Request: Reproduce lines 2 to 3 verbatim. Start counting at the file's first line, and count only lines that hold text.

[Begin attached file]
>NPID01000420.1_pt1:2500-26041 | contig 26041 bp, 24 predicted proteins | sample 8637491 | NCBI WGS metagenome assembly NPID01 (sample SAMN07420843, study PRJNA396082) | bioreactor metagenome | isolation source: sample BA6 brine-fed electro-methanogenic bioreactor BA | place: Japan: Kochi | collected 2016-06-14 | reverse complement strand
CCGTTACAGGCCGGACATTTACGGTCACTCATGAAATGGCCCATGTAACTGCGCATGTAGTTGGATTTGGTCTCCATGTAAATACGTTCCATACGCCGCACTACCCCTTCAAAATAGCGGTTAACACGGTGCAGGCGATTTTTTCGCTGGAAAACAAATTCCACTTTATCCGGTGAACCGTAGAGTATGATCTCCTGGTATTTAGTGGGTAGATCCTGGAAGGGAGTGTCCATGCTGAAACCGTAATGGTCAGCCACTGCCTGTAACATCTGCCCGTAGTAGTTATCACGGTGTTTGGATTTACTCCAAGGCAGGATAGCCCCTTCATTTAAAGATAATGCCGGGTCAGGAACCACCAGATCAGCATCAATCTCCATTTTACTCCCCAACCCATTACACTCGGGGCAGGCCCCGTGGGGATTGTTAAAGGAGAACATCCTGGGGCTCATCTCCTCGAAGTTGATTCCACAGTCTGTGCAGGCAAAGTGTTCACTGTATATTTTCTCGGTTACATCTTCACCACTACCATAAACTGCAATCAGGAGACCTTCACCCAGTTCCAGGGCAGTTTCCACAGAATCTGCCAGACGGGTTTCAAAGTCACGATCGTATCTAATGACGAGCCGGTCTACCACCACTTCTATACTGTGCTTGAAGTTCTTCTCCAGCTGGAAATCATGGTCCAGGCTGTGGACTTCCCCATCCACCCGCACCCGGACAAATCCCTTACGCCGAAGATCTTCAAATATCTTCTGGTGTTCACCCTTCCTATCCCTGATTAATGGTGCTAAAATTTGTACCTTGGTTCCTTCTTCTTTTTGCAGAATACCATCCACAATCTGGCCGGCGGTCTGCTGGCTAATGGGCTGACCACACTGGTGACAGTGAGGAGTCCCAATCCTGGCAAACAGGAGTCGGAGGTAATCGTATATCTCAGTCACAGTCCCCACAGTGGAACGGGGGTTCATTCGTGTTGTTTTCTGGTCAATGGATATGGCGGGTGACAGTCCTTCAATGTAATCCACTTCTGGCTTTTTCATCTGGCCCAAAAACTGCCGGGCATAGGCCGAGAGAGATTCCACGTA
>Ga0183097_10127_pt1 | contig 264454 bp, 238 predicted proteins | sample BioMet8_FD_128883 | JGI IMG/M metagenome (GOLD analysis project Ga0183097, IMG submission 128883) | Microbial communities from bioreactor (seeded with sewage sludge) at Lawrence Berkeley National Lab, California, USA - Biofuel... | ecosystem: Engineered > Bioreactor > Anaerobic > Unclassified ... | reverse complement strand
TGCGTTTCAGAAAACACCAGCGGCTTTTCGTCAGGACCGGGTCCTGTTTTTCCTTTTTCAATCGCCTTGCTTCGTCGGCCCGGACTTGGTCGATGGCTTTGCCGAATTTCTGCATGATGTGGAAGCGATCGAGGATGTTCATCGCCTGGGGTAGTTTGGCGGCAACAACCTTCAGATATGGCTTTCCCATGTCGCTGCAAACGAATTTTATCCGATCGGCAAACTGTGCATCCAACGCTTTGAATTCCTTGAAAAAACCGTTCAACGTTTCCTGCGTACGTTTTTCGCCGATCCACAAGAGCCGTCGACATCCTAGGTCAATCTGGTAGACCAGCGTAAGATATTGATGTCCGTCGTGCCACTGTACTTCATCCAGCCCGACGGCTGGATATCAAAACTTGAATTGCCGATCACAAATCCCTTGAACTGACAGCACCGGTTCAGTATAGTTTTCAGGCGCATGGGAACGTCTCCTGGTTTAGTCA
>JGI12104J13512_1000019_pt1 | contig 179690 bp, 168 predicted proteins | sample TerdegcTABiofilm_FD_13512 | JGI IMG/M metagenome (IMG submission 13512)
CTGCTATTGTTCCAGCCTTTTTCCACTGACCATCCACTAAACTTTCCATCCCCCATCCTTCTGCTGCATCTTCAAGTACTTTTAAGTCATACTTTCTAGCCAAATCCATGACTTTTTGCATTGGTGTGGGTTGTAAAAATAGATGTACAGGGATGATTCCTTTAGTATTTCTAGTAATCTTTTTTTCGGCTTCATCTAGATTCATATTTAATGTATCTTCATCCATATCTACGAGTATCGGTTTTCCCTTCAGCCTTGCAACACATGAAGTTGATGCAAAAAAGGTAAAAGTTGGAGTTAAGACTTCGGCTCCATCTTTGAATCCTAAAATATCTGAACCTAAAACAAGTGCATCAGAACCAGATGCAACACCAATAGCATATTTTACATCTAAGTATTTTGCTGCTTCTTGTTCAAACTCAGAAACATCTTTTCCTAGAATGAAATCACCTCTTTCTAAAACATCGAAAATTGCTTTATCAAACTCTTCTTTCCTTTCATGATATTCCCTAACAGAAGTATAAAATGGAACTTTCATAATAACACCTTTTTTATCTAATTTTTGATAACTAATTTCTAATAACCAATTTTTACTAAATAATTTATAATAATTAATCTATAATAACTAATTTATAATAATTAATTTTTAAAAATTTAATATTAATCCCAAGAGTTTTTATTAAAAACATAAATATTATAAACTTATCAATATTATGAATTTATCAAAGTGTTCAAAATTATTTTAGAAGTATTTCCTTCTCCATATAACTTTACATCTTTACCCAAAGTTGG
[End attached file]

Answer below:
CCGTTACAGGCCGGACATTTACGGTCACTCATGAAATGGCCCATGTAACTGCGCATGTAGTTGGATTTGGTCTCCATGTAAATACGTTCCATACGCCGCACTACCCCTTCAAAATAGCGGTTAACACGGTGCAGGCGATTTTTTCGCTGGAAAACAAATTCCACTTTATCCGGTGAACCGTAGAGTATGATCTCCTGGTATTTAGTGGGTAGATCCTGGAAGGGAGTGTCCATGCTGAAACCGTAATGGTCAGCCACTGCCTGTAACATCTGCCCGTAGTAGTTATCACGGTGTTTGGATTTACTCCAAGGCAGGATAGCCCCTTCATTTAAAGATAATGCCGGGTCAGGAACCACCAGATCAGCATCAATCTCCATTTTACTCCCCAACCCATTACACTCGGGGCAGGCCCCGTGGGGATTGTTAAAGGAGAACATCCTGGGGCTCATCTCCTCGAAGTTGATTCCACAGTCTGTGCAGGCAAAGTGTTCACTGTATATTTTCTCGGTTACATCTTCACCACTACCATAAACTGCAATCAGGAGACCTTCACCCAGTTCCAGGGCAGTTTCCACAGAATCTGCCAGACGGGTTTCAAAGTCACGATCGTATCTAATGACGAGCCGGTCTACCACCACTTCTATACTGTGCTTGAAGTTCTTCTCCAGCTGGAAATCATGGTCCAGGCTGTGGACTTCCCCATCCACCCGCACCCGGACAAATCCCTTACGCCGAAGATCTTCAAATATCTTCTGGTGTTCACCCTTCCTATCCCTGATTAATGGTGCTAAAATTTGTACCTTGGTTCCTTCTTCTTTTTGCAGAATACCATCCACAATCTGGCCGGCGGTCTGCTGGCTAATGGGCTGACCACACTGGTGACAGTGAGGAGTCCCAATCCTGGCAAACAGGAGTCGGAGGTAATCGTATATCTCAGTCACAGTCCCCACAGTGGAACGGGGGTTCATTCGTGTTGTTTTCTGGTCAATGGATATGGCGGGTGACAGTCCTTCAATGTAATCCACTTCTGGCTTTTTCATCTGGCCCAAAAACTGCCGGGCATAGGCCGAGAGAGATTCCACGTA
>Ga0183097_10127_pt1 | contig 264454 bp, 238 predicted proteins | sample BioMet8_FD_128883 | JGI IMG/M metagenome (GOLD analysis project Ga0183097, IMG submission 128883) | Microbial communities from bioreactor (seeded with sewage sludge) at Lawrence Berkeley National Lab, California, USA - Biofuel... | ecosystem: Engineered > Bioreactor > Anaerobic > Unclassified ... | reverse complement strand